It is a great beginner fish that will stay small and is easy to care for.
The Chalk Bass is a saltwater fish that is seen in the Eastern Pacific Ocean. The Chalk Bass has a black outline that goes around its body, which contrasts with its light grey color.
It is a fish that enjoys living in a reef tank environment and does need a larger tank than a Clownfish. According to MarineCompatabilityGuide.com, it requires a 135 Gallon tank, compared to 90 gallons for a Clownfish.
14. Blood Red Fire Shrimp
This shrimp is very peaceful and will live alongside your Clownfish quite happily. It is quite small at about 2 inches. If your tank is well-lit it might hide quite a bit.
The Blood-red Fire Shrimp has an incredible ability to adapt to its environment, so it can survive in a variety of different types of habitats.
It likes to hunt for food at dusk and is good for cleaning up hidden or leftover pellets or food around the tank. This makes it not only an interesting but useful member of your saltwater tank.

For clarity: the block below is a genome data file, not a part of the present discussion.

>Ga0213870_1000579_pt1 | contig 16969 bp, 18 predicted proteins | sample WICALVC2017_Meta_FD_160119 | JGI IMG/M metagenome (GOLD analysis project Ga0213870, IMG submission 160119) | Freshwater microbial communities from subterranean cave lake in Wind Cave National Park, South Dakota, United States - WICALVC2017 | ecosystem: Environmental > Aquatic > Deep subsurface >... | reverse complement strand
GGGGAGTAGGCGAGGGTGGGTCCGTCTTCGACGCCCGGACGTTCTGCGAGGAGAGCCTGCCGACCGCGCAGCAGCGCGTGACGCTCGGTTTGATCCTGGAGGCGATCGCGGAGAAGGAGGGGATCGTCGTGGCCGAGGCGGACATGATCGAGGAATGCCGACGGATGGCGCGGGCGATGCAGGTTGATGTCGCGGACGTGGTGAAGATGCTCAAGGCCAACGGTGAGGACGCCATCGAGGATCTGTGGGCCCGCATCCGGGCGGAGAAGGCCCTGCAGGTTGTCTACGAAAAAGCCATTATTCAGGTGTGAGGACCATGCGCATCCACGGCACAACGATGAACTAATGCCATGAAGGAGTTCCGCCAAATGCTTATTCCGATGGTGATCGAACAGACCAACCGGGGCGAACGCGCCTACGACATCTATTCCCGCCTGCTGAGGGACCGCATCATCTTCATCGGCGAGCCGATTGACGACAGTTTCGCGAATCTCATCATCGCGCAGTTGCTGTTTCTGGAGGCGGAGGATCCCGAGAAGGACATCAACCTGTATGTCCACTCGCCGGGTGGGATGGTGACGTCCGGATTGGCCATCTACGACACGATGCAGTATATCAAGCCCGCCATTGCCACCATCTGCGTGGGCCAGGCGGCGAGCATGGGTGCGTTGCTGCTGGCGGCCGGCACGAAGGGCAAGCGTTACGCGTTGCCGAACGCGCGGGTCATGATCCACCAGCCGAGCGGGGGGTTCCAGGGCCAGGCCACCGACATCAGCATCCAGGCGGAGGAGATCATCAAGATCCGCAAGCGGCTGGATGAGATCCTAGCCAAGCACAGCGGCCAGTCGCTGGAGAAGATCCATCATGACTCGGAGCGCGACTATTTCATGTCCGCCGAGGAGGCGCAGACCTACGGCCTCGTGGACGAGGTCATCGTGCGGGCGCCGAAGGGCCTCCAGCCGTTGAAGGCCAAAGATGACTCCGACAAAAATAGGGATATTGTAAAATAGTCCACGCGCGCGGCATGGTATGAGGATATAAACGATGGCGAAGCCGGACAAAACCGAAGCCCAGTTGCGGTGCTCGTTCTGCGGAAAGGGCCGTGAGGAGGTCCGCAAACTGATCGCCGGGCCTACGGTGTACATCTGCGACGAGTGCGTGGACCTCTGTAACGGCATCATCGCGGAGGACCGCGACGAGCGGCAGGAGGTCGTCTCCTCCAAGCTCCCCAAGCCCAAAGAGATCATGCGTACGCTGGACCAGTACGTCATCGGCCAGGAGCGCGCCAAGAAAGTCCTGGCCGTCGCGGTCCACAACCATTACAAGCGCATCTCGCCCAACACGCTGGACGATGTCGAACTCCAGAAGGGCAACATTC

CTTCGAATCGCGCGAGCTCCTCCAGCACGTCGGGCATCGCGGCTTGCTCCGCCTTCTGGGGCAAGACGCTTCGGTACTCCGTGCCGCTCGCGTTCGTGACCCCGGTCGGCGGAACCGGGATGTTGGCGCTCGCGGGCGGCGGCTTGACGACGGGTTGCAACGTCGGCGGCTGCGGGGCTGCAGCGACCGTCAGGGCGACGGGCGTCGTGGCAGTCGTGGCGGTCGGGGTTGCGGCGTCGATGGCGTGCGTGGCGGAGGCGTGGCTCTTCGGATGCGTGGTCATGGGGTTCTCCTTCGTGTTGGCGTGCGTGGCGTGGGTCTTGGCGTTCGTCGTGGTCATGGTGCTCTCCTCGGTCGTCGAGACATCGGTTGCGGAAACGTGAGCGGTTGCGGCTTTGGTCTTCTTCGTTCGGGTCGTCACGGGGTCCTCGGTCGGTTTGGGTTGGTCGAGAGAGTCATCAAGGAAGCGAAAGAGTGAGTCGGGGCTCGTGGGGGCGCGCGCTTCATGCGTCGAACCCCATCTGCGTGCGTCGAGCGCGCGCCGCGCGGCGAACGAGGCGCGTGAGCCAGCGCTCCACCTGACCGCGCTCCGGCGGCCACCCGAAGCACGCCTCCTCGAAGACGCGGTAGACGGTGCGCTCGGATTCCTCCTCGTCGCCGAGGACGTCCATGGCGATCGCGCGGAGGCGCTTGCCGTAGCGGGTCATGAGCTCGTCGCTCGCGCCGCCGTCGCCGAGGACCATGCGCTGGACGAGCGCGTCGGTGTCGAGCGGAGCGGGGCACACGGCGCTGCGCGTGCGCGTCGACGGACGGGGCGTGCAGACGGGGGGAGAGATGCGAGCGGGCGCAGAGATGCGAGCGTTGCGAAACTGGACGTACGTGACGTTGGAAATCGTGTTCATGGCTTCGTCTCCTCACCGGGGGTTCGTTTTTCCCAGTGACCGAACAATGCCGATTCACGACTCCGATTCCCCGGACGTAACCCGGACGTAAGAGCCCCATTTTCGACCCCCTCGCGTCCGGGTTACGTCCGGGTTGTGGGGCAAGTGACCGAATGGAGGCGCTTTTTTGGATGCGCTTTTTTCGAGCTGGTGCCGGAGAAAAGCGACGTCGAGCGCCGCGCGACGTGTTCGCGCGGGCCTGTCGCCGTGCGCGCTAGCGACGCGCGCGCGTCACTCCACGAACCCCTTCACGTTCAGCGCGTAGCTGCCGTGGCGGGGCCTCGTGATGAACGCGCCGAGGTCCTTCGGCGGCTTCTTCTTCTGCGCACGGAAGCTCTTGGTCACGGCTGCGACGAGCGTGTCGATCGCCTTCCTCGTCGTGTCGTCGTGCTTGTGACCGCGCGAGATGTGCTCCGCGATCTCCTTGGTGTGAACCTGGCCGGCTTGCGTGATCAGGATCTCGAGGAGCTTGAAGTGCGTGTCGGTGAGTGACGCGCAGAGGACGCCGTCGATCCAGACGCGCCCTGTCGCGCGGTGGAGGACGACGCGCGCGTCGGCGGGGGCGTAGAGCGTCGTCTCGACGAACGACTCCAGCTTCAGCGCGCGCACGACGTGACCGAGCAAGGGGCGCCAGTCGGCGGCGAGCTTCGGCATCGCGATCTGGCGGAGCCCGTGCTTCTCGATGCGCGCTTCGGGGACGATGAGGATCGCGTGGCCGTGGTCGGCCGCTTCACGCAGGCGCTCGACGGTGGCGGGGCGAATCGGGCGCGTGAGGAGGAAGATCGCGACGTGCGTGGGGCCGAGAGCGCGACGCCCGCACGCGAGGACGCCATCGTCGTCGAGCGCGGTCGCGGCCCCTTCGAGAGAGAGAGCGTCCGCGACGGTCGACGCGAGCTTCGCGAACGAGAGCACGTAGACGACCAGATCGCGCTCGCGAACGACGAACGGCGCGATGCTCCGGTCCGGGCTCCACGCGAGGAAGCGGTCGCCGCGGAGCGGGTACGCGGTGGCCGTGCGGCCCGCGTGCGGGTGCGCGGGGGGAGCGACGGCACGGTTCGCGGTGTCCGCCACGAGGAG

15. Mandarin Dragonet
The Mandarin dragonet is a very rare, beautiful fish. Its blue-green body is covered in many small scales, which are easy to see with a magnifying glass.
The Mandarin Dragonet lives around coral reefs found in the Pacific Ocean and they’re most commonly found in the East China Sea. They’re also found in parts of Australia, New Guinea, Indonesia, and southern Japan where they live near rocky shorelines or coral reefs that are usually covered by water at high tide. This makes them ideal for a reef tank and they will get along just fine with a Clownfish.
They are gentle fish and eat the same Copepods and Shrimp food that we have talked about for a number of fish on this list including Clownfish. One other bonus is that they should have a relatively long life span as long as perhaps 10 years or more.
16. Angel Fish
It is said that most species will get along with a Clownfish but one specific recommendation is to try the Pygmy Angelfish because it is a similar size to the Clownfish.
Angel Fish love to eat algae and food off rocks in a tank which is similar to many of the other fish in this list.
What’s the Best Way to Select a Tank Mate for a Clownfish?
The best way to select a tank mate for a clownfish would be to look at the fish’s habitat. Clownfish are most commonly found in the Indo-Pacific region, so they should be paired with other fish that live in saltwater. They should also have similar body types and swim speeds.
There are other factors to take into account when choosing tank mates for a clownfish. Clownfish, like many other marine fish, live in saltwater environments and require specific salinity levels. The Clownfish also requires an aquarium setup (such as live rock, etc.) to thrive.